Click here to read Part 2 – “She’s not crazy, she just wants to feel everything.”
Part 1 – “and I see…red, all I see is red.”
Like all industries, TV has ass-loads of jargon. One in particular that’s come up often lately, due to the directions certain shows have taken, is the term “bottle episode.”
This refers to when a TV show – be it semi-serial like 30 Rock or entirely serial like Breaking Bad – takes a detour from the central narrative and highlights an isolated portion of its world. Some shows did this on a regular basis, like The X-Files, which alternated between bottle monster-of-the-week episodes and stories that together formed an overarching alien conspiracy plot. For others it’s a rarity, or it never happens at all (The Wire comes to mind as an example of never happening).
Sometimes this tactic doesn’t work so well. Breaking Bad‘s example of the form, “Fly,” from season 3, is a meandering if tense detour from an incredibly propulsive and action-centric 13 episode arc. Lost‘s “Exposé,” taking us inside the world of the dreaded Nikki and Paolo, is a disastrous fucking failure. But often it can pay huge dividends. The best example of this in recent memory is The Walking Dead‘s “Clear,” which was good enough to stand head and shoulders with television shows much better than it’ll ever be.
This episode brings Rick, his son Carl and the impassive Michonne to Rick’s hometown, where as former police he knows where guns might’ve been stashed. What they encounter there is…well, it’s what a better version of this show might be – a truly chilling vision of an apocalypse, a world forgotten by governments, churches and other institutions, one where the only choice is living in misery or dying in pain. The show’s problems of late largely involve its inability to move away from the pursuit of human trappings despite being in a world bereft of hope. (We’ve established in season 2 that all living humans are infected, and no cure yet exists, and the creation of one is unlikely. This makes the show lack a point, basically.)
Rick finds himself face to face with Morgan, his savior from the pilot episode, who has made their shared hometown a booby-trap-laden reflection of his broken mind. Walker corpses and some human bodies are strewn throughout the center of town. Scrawled warnings on walls and blacktop, in blood and in chalk, read AWAY WITH YOU. TURN AROUND AND LIVE. NOT SHITTING YOU. And, most often and most disturbingly, CLEAR.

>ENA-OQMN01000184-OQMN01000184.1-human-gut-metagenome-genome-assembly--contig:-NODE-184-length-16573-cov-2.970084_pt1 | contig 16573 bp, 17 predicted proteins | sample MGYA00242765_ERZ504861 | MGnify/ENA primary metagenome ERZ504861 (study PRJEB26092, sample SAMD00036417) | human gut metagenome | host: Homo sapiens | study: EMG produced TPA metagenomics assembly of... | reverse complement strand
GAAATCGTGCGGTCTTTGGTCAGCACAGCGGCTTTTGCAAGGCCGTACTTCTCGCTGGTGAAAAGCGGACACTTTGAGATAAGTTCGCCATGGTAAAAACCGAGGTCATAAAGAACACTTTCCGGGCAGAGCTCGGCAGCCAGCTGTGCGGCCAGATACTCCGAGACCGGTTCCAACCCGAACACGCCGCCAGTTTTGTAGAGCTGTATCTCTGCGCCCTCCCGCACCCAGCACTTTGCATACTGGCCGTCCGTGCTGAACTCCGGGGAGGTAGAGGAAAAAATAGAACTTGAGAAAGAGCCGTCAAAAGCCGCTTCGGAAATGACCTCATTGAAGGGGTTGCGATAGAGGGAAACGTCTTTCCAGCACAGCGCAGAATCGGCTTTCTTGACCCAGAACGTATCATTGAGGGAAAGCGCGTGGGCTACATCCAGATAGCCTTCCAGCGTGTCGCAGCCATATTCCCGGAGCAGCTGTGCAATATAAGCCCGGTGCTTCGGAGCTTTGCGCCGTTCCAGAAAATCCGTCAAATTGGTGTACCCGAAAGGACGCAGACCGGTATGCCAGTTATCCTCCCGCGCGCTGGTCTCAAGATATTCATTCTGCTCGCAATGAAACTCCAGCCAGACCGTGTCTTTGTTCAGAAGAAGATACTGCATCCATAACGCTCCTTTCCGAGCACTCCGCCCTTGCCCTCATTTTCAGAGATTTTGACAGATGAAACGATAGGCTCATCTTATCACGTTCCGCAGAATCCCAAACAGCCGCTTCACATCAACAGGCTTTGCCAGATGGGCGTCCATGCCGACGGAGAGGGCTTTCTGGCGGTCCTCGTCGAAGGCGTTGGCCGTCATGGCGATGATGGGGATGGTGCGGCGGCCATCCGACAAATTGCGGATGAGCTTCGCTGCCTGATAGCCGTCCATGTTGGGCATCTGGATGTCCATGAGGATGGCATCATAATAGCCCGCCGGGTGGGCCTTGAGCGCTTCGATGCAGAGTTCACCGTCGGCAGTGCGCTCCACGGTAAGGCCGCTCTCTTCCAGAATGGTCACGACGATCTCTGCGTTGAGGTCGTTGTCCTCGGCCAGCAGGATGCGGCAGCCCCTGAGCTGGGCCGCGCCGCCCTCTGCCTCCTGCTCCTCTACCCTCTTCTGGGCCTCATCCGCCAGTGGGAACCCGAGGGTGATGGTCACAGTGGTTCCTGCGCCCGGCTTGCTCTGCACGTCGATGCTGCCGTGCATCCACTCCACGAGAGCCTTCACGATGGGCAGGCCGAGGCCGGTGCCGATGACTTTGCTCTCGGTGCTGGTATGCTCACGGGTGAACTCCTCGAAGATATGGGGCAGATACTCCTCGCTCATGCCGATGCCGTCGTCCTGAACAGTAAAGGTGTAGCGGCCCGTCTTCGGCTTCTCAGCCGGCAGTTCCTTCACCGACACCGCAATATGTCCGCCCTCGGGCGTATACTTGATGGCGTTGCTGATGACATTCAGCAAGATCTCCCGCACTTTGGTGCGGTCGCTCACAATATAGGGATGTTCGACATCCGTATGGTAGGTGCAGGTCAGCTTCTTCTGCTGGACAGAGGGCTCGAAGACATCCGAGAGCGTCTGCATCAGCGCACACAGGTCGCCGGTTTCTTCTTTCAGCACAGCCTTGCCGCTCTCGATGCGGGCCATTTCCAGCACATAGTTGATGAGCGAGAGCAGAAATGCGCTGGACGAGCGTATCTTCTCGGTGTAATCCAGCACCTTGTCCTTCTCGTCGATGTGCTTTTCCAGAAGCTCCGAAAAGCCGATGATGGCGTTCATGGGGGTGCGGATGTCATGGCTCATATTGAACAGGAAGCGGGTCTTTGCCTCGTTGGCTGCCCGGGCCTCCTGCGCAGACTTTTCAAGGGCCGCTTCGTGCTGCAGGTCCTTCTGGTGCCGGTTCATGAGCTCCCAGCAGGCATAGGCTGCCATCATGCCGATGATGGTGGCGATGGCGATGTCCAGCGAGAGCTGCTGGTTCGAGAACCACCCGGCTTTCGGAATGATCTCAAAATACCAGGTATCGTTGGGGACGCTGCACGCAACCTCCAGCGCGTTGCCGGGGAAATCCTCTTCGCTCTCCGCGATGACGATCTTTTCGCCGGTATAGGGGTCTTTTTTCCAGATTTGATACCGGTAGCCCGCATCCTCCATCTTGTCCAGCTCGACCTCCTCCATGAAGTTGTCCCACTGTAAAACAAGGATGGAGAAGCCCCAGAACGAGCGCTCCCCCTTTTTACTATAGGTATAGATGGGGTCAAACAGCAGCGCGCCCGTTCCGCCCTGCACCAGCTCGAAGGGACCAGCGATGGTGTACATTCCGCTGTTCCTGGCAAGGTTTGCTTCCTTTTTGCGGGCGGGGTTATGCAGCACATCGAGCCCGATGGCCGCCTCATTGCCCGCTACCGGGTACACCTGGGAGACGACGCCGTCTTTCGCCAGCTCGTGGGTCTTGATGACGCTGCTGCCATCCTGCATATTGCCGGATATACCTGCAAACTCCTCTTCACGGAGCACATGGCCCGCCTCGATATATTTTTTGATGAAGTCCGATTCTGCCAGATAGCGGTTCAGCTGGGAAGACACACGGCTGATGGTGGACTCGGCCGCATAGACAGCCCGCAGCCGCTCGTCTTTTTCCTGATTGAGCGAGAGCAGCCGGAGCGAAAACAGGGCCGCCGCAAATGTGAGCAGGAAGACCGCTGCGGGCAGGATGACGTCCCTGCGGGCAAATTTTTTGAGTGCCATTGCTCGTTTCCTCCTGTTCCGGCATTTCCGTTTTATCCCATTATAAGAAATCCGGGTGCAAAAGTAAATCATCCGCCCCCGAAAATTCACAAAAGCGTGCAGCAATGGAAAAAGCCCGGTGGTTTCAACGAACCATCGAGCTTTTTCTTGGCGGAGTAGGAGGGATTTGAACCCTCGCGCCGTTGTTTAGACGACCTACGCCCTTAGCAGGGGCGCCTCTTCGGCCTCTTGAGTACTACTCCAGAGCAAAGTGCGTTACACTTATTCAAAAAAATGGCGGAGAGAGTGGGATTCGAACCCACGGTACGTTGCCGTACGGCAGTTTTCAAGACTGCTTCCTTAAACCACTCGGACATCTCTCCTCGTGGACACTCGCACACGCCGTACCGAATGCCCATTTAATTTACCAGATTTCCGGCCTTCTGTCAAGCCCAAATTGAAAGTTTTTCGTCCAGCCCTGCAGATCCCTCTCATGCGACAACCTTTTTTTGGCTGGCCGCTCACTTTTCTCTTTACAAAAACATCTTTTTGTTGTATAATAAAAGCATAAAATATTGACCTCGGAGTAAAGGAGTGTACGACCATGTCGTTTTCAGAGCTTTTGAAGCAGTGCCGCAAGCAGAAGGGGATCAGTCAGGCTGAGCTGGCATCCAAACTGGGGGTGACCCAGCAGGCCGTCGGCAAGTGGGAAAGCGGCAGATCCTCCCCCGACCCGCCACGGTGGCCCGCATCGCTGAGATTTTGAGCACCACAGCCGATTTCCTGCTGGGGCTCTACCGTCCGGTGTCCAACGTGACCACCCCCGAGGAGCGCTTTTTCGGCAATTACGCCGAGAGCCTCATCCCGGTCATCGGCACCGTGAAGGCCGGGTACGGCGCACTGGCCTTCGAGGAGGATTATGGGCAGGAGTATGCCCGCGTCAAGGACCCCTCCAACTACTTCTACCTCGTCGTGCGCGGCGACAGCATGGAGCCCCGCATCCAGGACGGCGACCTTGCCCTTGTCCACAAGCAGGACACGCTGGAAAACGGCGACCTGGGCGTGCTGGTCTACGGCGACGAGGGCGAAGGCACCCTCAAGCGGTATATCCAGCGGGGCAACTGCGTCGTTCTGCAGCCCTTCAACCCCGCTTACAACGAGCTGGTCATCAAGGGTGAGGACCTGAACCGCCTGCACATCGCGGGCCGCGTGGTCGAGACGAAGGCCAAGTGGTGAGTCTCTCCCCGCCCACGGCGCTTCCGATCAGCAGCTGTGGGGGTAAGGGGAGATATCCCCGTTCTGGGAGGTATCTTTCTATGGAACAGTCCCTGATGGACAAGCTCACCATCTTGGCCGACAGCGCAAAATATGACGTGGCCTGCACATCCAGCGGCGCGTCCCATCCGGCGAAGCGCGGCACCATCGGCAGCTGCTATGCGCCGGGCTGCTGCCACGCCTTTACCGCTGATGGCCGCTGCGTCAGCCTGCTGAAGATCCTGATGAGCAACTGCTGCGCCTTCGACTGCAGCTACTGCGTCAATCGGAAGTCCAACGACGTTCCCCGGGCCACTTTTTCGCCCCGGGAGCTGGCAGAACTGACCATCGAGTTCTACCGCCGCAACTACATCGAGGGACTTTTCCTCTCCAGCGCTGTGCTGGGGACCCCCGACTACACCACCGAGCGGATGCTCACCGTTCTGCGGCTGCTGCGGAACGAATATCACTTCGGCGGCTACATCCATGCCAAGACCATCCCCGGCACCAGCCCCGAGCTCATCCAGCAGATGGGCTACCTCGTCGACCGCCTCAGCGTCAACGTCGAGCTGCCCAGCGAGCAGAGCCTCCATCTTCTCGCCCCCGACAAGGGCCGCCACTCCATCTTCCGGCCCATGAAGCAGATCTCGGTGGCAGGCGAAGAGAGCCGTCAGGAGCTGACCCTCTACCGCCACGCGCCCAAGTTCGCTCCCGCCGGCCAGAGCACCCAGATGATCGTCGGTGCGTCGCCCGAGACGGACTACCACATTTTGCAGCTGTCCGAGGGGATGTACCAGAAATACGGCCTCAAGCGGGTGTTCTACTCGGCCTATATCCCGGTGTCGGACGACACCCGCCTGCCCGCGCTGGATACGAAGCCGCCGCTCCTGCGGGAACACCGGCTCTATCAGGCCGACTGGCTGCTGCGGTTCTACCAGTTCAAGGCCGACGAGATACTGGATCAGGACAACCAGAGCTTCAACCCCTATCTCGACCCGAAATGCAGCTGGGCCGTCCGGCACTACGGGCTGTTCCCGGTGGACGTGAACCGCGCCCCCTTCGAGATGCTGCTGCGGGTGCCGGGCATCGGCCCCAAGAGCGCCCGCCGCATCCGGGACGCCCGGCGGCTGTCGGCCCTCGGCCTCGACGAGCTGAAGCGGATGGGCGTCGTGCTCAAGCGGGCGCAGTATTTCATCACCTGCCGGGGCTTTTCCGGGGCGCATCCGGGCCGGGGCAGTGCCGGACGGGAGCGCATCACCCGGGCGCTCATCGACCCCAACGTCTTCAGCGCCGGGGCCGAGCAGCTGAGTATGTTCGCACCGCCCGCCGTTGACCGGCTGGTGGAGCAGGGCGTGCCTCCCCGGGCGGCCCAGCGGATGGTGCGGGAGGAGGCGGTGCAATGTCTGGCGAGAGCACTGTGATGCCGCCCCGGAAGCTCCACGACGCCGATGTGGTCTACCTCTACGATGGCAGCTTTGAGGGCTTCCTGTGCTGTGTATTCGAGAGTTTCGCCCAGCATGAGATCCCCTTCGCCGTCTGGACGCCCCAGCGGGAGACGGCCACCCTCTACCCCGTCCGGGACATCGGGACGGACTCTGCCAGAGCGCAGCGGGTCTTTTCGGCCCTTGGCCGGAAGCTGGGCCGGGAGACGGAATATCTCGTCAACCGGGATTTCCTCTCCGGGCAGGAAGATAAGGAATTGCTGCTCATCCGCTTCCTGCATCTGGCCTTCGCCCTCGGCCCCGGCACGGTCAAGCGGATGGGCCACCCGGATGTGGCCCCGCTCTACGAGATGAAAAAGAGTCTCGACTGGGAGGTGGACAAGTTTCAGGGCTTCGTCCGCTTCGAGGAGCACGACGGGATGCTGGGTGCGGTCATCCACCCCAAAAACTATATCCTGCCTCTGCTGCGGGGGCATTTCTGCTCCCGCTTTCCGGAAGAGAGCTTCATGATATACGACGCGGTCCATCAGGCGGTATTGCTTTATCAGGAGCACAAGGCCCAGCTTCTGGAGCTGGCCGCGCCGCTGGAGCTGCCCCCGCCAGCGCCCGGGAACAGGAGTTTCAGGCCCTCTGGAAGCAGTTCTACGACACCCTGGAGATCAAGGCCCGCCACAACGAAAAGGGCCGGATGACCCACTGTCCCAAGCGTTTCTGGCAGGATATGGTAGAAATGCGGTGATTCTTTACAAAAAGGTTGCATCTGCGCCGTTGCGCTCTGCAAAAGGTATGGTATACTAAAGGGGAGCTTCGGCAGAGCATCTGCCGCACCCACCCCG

In a pair of long scenes, Rick brings Morgan back to relative lucidity, even after the man first shoots from at him from a rooftop and then stabs him in the shoulder. But, he’s thoroughly shaken by the man’s complete hopelessness. Morgan exists, by choice, only to “clear” – to kill as many walkers as possible and burn their corpses. He has already done so for his wife and child, but not before seeing the former attack and turn the latter. (We learn this first on the walls – DUANE TURNED – before Morgan tells us.)
These scenes are well-written and acted enough to have worked on the stage, or in any film. Lennie James, as Morgan, plays the lucidity and mania equally well, presenting us with an unending well of pain. I was left with unshakable horror at the enormity of this apocalypse, which hadn’t happened since the show’s largely excellent, occasionally perfect first season or the premiere and finale of the uneven, frequently bad second season.
Morgan is convinced that the weak among the survivors – those who eschew any attempts at recreating civilization, who simply hide and exist until old age or starvation claim them – will inherit the remaining world. “You will be torn apart by teeth or bullets,” he tells Rick, and if the show commits to the idea that no cure exists for the plague that engendered this environment, he’ll eventually be proven right. Rick’s prison settlement will only serve as a stay of execution. To quote another great, bleak show, House of Cards, “No one can hear you. Nothing will come of this.” The only problem is what that entails for the future of the show.
Liam Green can be reached at firstname.lastname@example.org.